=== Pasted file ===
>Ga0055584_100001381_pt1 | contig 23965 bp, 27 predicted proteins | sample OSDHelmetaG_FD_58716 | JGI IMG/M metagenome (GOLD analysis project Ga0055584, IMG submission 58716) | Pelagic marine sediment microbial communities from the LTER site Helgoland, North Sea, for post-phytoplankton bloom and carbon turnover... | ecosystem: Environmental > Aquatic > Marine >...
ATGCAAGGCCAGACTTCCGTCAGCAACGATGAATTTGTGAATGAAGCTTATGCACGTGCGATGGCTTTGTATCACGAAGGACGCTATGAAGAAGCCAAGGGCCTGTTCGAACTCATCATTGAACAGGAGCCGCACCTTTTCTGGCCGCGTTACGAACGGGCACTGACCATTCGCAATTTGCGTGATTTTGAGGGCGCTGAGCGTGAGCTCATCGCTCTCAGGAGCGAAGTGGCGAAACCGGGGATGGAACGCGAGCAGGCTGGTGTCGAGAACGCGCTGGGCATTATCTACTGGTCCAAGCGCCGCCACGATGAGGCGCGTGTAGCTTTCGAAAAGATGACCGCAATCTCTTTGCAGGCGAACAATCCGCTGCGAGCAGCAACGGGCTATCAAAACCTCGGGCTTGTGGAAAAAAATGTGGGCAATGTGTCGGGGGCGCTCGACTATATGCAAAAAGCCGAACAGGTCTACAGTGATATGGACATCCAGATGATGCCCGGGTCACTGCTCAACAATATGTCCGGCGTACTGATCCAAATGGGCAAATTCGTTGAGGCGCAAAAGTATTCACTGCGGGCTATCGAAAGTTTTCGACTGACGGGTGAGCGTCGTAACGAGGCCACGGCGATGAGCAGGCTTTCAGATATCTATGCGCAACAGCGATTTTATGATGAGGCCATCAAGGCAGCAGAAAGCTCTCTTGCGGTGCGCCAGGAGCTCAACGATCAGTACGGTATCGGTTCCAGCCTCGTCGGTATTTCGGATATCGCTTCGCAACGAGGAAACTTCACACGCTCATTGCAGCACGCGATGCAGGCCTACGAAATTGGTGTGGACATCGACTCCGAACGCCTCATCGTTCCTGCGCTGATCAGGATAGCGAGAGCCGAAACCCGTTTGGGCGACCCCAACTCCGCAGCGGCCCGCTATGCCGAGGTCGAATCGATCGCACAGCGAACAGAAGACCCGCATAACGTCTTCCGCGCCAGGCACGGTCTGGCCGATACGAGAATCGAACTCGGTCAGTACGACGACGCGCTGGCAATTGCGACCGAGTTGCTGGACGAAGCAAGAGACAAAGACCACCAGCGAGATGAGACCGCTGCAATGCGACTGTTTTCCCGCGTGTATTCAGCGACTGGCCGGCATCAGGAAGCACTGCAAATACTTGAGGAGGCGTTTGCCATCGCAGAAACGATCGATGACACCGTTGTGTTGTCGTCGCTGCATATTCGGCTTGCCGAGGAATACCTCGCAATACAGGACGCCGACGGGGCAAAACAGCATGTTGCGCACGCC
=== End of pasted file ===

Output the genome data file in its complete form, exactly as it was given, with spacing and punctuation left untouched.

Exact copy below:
>Ga0055584_100001381_pt1 | contig 23965 bp, 27 predicted proteins | sample OSDHelmetaG_FD_58716 | JGI IMG/M metagenome (GOLD analysis project Ga0055584, IMG submission 58716) | Pelagic marine sediment microbial communities from the LTER site Helgoland, North Sea, for post-phytoplankton bloom and carbon turnover... | ecosystem: Environmental > Aquatic > Marine >...
ATGCAAGGCCAGACTTCCGTCAGCAACGATGAATTTGTGAATGAAGCTTATGCACGTGCGATGGCTTTGTATCACGAAGGACGCTATGAAGAAGCCAAGGGCCTGTTCGAACTCATCATTGAACAGGAGCCGCACCTTTTCTGGCCGCGTTACGAACGGGCACTGACCATTCGCAATTTGCGTGATTTTGAGGGCGCTGAGCGTGAGCTCATCGCTCTCAGGAGCGAAGTGGCGAAACCGGGGATGGAACGCGAGCAGGCTGGTGTCGAGAACGCGCTGGGCATTATCTACTGGTCCAAGCGCCGCCACGATGAGGCGCGTGTAGCTTTCGAAAAGATGACCGCAATCTCTTTGCAGGCGAACAATCCGCTGCGAGCAGCAACGGGCTATCAAAACCTCGGGCTTGTGGAAAAAAATGTGGGCAATGTGTCGGGGGCGCTCGACTATATGCAAAAAGCCGAACAGGTCTACAGTGATATGGACATCCAGATGATGCCCGGGTCACTGCTCAACAATATGTCCGGCGTACTGATCCAAATGGGCAAATTCGTTGAGGCGCAAAAGTATTCACTGCGGGCTATCGAAAGTTTTCGACTGACGGGTGAGCGTCGTAACGAGGCCACGGCGATGAGCAGGCTTTCAGATATCTATGCGCAACAGCGATTTTATGATGAGGCCATCAAGGCAGCAGAAAGCTCTCTTGCGGTGCGCCAGGAGCTCAACGATCAGTACGGTATCGGTTCCAGCCTCGTCGGTATTTCGGATATCGCTTCGCAACGAGGAAACTTCACACGCTCATTGCAGCACGCGATGCAGGCCTACGAAATTGGTGTGGACATCGACTCCGAACGCCTCATCGTTCCTGCGCTGATCAGGATAGCGAGAGCCGAAACCCGTTTGGGCGACCCCAACTCCGCAGCGGCCCGCTATGCCGAGGTCGAATCGATCGCACAGCGAACAGAAGACCCGCATAACGTCTTCCGCGCCAGGCACGGTCTGGCCGATACGAGAATCGAACTCGGTCAGTACGACGACGCGCTGGCAATTGCGACCGAGTTGCTGGACGAAGCAAGAGACAAAGACCACCAGCGAGATGAGACCGCTGCAATGCGACTGTTTTCCCGCGTGTATTCAGCGACTGGCCGGCATCAGGAAGCACTGCAAATACTTGAGGAGGCGTTTGCCATCGCAGAAACGATCGATGACACCGTTGTGTTGTCGTCGCTGCATATTCGGCTTGCCGAGGAATACCTCGCAATACAGGACGCCGACGGGGCAAAACAGCATGTTGCGCACGCC